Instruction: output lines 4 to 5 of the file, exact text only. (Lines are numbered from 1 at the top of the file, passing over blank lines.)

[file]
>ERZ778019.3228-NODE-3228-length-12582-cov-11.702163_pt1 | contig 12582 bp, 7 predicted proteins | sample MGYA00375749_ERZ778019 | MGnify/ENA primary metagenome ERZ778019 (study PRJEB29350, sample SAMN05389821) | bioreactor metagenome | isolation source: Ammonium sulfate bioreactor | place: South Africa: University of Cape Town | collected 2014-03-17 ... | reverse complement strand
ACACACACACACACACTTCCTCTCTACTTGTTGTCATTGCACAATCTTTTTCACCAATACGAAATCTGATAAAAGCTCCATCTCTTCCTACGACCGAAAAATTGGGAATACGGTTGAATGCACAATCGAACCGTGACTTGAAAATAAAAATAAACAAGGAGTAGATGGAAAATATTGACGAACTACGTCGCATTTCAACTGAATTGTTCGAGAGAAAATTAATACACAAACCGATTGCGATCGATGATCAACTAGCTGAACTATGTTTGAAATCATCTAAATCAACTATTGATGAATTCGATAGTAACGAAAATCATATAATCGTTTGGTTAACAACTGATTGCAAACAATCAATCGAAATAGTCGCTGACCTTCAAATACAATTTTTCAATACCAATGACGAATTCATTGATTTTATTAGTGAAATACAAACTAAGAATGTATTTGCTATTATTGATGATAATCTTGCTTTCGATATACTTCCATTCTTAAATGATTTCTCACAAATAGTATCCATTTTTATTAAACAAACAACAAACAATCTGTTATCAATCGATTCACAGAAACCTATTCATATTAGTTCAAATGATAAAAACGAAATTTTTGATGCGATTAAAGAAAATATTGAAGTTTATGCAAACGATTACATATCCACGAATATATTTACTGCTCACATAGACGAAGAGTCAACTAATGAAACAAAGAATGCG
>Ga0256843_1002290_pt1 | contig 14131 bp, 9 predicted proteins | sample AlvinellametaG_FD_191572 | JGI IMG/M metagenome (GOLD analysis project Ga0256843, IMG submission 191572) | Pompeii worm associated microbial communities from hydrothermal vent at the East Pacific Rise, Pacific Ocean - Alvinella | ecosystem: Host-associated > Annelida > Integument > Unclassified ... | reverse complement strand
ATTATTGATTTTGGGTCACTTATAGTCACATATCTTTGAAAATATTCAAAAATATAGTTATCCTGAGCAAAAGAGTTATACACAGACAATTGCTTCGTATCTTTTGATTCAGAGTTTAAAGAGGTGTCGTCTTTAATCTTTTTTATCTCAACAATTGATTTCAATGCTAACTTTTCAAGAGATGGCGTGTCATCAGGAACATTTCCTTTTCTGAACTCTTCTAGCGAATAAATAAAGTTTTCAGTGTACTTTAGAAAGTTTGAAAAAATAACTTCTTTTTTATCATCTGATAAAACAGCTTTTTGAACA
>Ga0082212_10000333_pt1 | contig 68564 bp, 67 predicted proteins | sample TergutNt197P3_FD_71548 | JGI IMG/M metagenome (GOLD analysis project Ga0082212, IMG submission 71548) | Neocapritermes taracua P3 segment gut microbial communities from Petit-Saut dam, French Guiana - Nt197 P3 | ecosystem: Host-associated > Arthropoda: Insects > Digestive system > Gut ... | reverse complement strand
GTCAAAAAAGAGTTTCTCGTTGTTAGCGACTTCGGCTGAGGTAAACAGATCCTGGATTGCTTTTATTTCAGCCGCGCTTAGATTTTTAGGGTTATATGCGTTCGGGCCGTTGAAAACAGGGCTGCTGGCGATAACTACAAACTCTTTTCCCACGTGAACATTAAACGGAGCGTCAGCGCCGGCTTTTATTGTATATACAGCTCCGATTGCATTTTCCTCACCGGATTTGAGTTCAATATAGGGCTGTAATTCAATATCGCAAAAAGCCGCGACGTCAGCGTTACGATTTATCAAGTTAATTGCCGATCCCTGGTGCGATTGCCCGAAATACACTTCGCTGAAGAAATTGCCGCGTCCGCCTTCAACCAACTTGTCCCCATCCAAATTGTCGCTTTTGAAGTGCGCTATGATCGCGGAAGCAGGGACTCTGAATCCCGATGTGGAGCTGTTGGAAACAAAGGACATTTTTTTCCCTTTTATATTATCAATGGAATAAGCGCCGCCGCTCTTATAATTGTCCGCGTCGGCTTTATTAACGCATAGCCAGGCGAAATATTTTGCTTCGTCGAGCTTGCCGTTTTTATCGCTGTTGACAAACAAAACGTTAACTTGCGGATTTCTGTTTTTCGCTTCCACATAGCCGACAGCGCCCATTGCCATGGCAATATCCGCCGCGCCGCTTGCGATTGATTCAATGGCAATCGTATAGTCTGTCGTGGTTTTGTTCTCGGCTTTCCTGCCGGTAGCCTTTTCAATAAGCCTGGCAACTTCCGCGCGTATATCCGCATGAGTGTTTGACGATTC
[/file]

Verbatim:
ATTATTGATTTTGGGTCACTTATAGTCACATATCTTTGAAAATATTCAAAAATATAGTTATCCTGAGCAAAAGAGTTATACACAGACAATTGCTTCGTATCTTTTGATTCAGAGTTTAAAGAGGTGTCGTCTTTAATCTTTTTTATCTCAACAATTGATTTCAATGCTAACTTTTCAAGAGATGGCGTGTCATCAGGAACATTTCCTTTTCTGAACTCTTCTAGCGAATAAATAAAGTTTTCAGTGTACTTTAGAAAGTTTGAAAAAATAACTTCTTTTTTATCATCTGATAAAACAGCTTTTTGAACA
>Ga0082212_10000333_pt1 | contig 68564 bp, 67 predicted proteins | sample TergutNt197P3_FD_71548 | JGI IMG/M metagenome (GOLD analysis project Ga0082212, IMG submission 71548) | Neocapritermes taracua P3 segment gut microbial communities from Petit-Saut dam, French Guiana - Nt197 P3 | ecosystem: Host-associated > Arthropoda: Insects > Digestive system > Gut ... | reverse complement strand